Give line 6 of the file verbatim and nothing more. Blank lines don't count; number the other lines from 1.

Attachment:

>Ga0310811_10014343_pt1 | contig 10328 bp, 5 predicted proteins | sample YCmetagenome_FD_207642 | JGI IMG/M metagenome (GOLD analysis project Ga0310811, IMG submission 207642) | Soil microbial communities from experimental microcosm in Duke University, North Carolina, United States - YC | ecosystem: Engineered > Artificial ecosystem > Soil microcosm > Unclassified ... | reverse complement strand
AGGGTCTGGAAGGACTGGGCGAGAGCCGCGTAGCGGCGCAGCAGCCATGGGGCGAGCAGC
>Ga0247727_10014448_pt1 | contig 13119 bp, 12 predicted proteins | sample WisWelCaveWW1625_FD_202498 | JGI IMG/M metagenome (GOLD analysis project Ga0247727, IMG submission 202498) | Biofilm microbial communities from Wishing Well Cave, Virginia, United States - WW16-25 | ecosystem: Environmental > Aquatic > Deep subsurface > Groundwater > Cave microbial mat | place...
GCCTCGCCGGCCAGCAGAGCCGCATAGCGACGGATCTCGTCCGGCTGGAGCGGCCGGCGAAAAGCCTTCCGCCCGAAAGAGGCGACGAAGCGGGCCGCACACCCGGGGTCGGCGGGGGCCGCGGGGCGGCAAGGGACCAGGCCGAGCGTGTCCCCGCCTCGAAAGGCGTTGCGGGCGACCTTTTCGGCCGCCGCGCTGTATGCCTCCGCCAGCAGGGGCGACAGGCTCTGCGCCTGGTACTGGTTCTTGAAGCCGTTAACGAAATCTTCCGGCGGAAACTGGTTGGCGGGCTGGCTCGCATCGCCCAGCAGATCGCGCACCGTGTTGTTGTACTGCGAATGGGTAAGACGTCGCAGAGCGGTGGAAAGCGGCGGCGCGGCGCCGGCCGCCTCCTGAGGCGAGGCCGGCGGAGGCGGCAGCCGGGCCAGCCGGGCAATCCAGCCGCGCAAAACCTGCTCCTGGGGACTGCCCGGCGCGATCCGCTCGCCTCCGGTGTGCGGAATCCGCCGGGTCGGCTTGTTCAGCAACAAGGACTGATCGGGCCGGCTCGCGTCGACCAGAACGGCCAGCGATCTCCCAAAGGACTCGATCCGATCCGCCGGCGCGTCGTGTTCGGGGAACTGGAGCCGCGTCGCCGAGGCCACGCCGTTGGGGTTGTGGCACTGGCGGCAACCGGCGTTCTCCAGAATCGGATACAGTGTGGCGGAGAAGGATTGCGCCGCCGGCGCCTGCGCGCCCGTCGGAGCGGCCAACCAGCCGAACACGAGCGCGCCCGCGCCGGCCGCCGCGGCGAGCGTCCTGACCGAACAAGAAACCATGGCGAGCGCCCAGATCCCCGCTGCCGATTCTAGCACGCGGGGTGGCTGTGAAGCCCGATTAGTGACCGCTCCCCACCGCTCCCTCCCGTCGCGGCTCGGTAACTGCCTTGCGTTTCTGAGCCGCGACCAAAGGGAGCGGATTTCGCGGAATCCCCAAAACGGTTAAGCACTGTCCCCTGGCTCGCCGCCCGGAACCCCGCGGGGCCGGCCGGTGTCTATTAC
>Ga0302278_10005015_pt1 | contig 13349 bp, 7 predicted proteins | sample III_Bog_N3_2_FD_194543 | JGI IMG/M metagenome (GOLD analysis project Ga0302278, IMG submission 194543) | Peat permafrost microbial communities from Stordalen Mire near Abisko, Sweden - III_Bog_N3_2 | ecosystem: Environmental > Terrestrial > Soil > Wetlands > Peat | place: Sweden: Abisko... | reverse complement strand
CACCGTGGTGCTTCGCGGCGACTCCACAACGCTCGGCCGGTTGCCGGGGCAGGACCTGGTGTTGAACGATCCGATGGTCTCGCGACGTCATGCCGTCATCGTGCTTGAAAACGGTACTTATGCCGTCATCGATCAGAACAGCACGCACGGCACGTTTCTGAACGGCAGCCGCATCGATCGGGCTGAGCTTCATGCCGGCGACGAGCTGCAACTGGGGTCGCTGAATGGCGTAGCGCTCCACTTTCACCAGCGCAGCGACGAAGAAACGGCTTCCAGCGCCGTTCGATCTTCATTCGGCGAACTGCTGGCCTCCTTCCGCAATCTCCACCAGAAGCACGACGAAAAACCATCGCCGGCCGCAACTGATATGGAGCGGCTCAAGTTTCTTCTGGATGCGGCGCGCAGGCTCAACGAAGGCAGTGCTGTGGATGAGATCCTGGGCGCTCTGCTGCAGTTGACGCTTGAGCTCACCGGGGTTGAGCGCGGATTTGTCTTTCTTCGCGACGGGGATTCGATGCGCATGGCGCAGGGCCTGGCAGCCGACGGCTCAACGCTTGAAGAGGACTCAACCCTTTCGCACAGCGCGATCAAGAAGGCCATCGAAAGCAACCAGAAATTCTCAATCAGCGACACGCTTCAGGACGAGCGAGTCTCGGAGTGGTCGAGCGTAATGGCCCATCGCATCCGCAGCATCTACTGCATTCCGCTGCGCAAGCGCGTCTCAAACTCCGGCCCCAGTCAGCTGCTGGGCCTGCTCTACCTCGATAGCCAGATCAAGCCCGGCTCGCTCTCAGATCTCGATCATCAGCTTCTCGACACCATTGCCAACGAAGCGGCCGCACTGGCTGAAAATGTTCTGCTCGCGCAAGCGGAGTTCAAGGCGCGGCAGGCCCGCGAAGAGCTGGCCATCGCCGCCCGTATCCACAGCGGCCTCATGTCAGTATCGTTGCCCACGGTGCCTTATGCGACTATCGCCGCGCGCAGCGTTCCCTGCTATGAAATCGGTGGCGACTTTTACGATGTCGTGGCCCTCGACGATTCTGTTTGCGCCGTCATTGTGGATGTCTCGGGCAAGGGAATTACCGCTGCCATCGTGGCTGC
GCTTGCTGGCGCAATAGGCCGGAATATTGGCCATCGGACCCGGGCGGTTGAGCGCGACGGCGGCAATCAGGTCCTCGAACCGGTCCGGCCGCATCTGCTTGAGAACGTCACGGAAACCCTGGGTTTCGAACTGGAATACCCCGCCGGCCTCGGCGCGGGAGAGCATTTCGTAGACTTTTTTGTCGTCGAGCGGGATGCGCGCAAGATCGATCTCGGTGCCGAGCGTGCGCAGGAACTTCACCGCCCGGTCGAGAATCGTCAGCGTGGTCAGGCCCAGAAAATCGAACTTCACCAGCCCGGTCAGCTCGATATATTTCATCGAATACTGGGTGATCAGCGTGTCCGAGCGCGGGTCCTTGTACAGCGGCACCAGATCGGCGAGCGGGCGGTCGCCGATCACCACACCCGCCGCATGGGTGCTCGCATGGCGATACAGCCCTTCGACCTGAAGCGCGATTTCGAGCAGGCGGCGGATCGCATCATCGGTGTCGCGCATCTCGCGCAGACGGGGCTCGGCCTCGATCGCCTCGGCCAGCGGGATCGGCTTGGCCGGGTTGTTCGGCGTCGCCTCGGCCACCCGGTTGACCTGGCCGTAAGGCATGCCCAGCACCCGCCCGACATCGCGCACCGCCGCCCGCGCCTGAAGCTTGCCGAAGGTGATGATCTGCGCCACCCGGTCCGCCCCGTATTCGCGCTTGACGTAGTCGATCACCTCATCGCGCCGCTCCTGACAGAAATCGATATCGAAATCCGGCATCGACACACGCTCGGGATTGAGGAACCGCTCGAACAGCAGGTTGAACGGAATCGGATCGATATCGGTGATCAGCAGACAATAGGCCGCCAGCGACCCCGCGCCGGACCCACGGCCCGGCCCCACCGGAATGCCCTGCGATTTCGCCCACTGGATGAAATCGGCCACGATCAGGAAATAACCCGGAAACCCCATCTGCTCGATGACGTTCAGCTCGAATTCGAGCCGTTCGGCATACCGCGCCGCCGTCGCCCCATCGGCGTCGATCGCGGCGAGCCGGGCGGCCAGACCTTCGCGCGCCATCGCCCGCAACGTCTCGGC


CACCGTGGTGCTTCGCGGCGACTCCACAACGCTCGGCCGGTTGCCGGGGCAGGACCTGGTGTTGAACGATCCGATGGTCTCGCGACGTCATGCCGTCATCGTGCTTGAAAACGGTACTTATGCCGTCATCGATCAGAACAGCACGCACGGCACGTTTCTGAACGGCAGCCGCATCGATCGGGCTGAGCTTCATGCCGGCGACGAGCTGCAACTGGGGTCGCTGAATGGCGTAGCGCTCCACTTTCACCAGCGCAGCGACGAAGAAACGGCTTCCAGCGCCGTTCGATCTTCATTCGGCGAACTGCTGGCCTCCTTCCGCAATCTCCACCAGAAGCACGACGAAAAACCATCGCCGGCCGCAACTGATATGGAGCGGCTCAAGTTTCTTCTGGATGCGGCGCGCAGGCTCAACGAAGGCAGTGCTGTGGATGAGATCCTGGGCGCTCTGCTGCAGTTGACGCTTGAGCTCACCGGGGTTGAGCGCGGATTTGTCTTTCTTCGCGACGGGGATTCGATGCGCATGGCGCAGGGCCTGGCAGCCGACGGCTCAACGCTTGAAGAGGACTCAACCCTTTCGCACAGCGCGATCAAGAAGGCCATCGAAAGCAACCAGAAATTCTCAATCAGCGACACGCTTCAGGACGAGCGAGTCTCGGAGTGGTCGAGCGTAATGGCCCATCGCATCCGCAGCATCTACTGCATTCCGCTGCGCAAGCGCGTCTCAAACTCCGGCCCCAGTCAGCTGCTGGGCCTGCTCTACCTCGATAGCCAGATCAAGCCCGGCTCGCTCTCAGATCTCGATCATCAGCTTCTCGACACCATTGCCAACGAAGCGGCCGCACTGGCTGAAAATGTTCTGCTCGCGCAAGCGGAGTTCAAGGCGCGGCAGGCCCGCGAAGAGCTGGCCATCGCCGCCCGTATCCACAGCGGCCTCATGTCAGTATCGTTGCCCACGGTGCCTTATGCGACTATCGCCGCGCGCAGCGTTCCCTGCTATGAAATCGGTGGCGACTTTTACGATGTCGTGGCCCTCGACGATTCTGTTTGCGCCGTCATTGTGGATGTCTCGGGCAAGGGAATTACCGCTGCCATCGTGGCTGC